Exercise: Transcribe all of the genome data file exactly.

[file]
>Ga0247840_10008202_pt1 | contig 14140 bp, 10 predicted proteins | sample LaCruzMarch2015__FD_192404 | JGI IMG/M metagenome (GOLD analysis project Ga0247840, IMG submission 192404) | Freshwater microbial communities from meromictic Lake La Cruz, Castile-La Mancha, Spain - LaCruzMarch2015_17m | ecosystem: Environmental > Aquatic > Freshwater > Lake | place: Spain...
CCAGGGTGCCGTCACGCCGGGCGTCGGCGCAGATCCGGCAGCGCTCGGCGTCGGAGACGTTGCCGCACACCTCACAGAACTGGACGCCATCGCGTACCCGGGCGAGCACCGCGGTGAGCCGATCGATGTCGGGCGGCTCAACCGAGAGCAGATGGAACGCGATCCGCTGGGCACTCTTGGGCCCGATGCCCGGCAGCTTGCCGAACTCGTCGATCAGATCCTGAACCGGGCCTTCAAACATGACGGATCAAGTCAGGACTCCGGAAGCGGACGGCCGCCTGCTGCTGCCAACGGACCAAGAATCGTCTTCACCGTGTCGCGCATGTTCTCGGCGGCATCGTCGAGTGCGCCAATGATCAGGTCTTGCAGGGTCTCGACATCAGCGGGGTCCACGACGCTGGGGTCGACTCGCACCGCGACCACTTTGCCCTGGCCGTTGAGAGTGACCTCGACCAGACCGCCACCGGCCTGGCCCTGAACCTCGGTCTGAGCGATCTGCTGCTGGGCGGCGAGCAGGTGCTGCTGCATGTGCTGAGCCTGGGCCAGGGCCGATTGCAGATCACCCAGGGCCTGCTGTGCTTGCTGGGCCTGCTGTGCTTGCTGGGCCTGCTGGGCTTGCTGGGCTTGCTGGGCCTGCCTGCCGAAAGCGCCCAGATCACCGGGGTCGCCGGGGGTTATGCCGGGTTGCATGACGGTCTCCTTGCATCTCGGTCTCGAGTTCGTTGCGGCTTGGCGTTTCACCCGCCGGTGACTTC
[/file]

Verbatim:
>Ga0247840_10008202_pt1 | contig 14140 bp, 10 predicted proteins | sample LaCruzMarch2015__FD_192404 | JGI IMG/M metagenome (GOLD analysis project Ga0247840, IMG submission 192404) | Freshwater microbial communities from meromictic Lake La Cruz, Castile-La Mancha, Spain - LaCruzMarch2015_17m | ecosystem: Environmental > Aquatic > Freshwater > Lake | place: Spain...
CCAGGGTGCCGTCACGCCGGGCGTCGGCGCAGATCCGGCAGCGCTCGGCGTCGGAGACGTTGCCGCACACCTCACAGAACTGGACGCCATCGCGTACCCGGGCGAGCACCGCGGTGAGCCGATCGATGTCGGGCGGCTCAACCGAGAGCAGATGGAACGCGATCCGCTGGGCACTCTTGGGCCCGATGCCCGGCAGCTTGCCGAACTCGTCGATCAGATCCTGAACCGGGCCTTCAAACATGACGGATCAAGTCAGGACTCCGGAAGCGGACGGCCGCCTGCTGCTGCCAACGGACCAAGAATCGTCTTCACCGTGTCGCGCATGTTCTCGGCGGCATCGTCGAGTGCGCCAATGATCAGGTCTTGCAGGGTCTCGACATCAGCGGGGTCCACGACGCTGGGGTCGACTCGCACCGCGACCACTTTGCCCTGGCCGTTGAGAGTGACCTCGACCAGACCGCCACCGGCCTGGCCCTGAACCTCGGTCTGAGCGATCTGCTGCTGGGCGGCGAGCAGGTGCTGCTGCATGTGCTGAGCCTGGGCCAGGGCCGATTGCAGATCACCCAGGGCCTGCTGTGCTTGCTGGGCCTGCTGTGCTTGCTGGGCCTGCTGGGCTTGCTGGGCTTGCTGGGCCTGCCTGCCGAAAGCGCCCAGATCACCGGGGTCGCCGGGGGTTATGCCGGGTTGCATGACGGTCTCCTTGCATCTCGGTCTCGAGTTCGTTGCGGCTTGGCGTTTCACCCGCCGGTGACTTC